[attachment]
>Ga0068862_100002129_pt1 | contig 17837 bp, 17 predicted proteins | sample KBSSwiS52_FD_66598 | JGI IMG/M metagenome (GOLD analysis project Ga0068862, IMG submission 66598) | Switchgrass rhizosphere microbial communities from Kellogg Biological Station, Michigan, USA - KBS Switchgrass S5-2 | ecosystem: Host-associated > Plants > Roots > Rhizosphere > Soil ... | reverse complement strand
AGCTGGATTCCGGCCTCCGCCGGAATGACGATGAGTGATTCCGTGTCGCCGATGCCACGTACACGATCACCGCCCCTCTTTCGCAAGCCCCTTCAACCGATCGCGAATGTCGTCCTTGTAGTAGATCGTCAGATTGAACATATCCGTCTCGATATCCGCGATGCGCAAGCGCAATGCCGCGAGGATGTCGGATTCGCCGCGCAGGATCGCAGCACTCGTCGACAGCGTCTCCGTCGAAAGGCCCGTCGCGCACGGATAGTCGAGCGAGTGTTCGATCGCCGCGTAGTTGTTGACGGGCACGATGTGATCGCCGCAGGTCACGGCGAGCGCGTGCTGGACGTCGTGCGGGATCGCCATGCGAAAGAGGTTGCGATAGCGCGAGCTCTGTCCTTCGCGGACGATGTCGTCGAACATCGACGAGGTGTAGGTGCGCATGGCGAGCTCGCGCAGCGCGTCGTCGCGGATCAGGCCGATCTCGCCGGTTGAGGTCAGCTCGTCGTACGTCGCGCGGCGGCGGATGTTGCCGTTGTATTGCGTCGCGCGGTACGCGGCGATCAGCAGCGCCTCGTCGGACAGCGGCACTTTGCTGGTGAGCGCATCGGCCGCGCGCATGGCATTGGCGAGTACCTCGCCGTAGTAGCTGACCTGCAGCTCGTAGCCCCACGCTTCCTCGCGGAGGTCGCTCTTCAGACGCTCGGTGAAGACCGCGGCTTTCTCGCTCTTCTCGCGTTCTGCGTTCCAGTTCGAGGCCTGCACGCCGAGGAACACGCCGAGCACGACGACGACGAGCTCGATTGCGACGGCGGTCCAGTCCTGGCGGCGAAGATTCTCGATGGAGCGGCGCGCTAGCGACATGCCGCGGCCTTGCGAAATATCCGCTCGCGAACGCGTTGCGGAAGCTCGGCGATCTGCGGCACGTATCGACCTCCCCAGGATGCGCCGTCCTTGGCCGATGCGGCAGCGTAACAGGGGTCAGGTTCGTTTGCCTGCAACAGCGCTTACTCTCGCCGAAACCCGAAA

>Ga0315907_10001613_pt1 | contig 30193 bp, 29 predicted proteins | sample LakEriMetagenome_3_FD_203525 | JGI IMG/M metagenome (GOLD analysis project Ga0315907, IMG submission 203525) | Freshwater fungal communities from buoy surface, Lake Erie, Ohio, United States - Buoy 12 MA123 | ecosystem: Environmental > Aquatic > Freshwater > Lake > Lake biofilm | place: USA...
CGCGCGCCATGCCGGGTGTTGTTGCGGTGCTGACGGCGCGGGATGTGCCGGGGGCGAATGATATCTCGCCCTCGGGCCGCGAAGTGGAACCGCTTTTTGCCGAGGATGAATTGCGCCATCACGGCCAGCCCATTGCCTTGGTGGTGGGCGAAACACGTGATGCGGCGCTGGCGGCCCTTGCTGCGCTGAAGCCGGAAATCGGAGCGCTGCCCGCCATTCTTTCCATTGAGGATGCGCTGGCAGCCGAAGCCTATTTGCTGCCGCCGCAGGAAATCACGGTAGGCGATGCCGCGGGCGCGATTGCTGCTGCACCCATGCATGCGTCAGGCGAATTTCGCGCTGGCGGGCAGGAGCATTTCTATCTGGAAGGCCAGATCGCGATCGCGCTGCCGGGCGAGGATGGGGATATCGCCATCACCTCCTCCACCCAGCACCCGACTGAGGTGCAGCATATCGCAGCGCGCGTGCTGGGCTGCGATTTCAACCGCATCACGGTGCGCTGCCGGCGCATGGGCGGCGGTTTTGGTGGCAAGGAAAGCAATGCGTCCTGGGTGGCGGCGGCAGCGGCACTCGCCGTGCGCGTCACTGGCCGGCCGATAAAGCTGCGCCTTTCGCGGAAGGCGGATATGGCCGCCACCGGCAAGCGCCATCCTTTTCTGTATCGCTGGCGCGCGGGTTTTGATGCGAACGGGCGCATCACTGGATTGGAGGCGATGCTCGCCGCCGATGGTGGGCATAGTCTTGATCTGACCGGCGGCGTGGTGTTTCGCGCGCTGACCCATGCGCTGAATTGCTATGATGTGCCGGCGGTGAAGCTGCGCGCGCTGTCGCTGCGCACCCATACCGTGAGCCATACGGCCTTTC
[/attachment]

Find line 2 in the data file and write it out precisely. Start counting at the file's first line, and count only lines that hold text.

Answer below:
AGCTGGATTCCGGCCTCCGCCGGAATGACGATGAGTGATTCCGTGTCGCCGATGCCACGTACACGATCACCGCCCCTCTTTCGCAAGCCCCTTCAACCGATCGCGAATGTCGTCCTTGTAGTAGATCGTCAGATTGAACATATCCGTCTCGATATCCGCGATGCGCAAGCGCAATGCCGCGAGGATGTCGGATTCGCCGCGCAGGATCGCAGCACTCGTCGACAGCGTCTCCGTCGAAAGGCCCGTCGCGCACGGATAGTCGAGCGAGTGTTCGATCGCCGCGTAGTTGTTGACGGGCACGATGTGATCGCCGCAGGTCACGGCGAGCGCGTGCTGGACGTCGTGCGGGATCGCCATGCGAAAGAGGTTGCGATAGCGCGAGCTCTGTCCTTCGCGGACGATGTCGTCGAACATCGACGAGGTGTAGGTGCGCATGGCGAGCTCGCGCAGCGCGTCGTCGCGGATCAGGCCGATCTCGCCGGTTGAGGTCAGCTCGTCGTACGTCGCGCGGCGGCGGATGTTGCCGTTGTATTGCGTCGCGCGGTACGCGGCGATCAGCAGCGCCTCGTCGGACAGCGGCACTTTGCTGGTGAGCGCATCGGCCGCGCGCATGGCATTGGCGAGTACCTCGCCGTAGTAGCTGACCTGCAGCTCGTAGCCCCACGCTTCCTCGCGGAGGTCGCTCTTCAGACGCTCGGTGAAGACCGCGGCTTTCTCGCTCTTCTCGCGTTCTGCGTTCCAGTTCGAGGCCTGCACGCCGAGGAACACGCCGAGCACGACGACGACGAGCTCGATTGCGACGGCGGTCCAGTCCTGGCGGCGAAGATTCTCGATGGAGCGGCGCGCTAGCGACATGCCGCGGCCTTGCGAAATATCCGCTCGCGAACGCGTTGCGGAAGCTCGGCGATCTGCGGCACGTATCGACCTCCCCAGGATGCGCCGTCCTTGGCCGATGCGGCAGCGTAACAGGGGTCAGGTTCGTTTGCCTGCAACAGCGCTTACTCTCGCCGAAACCCGAAA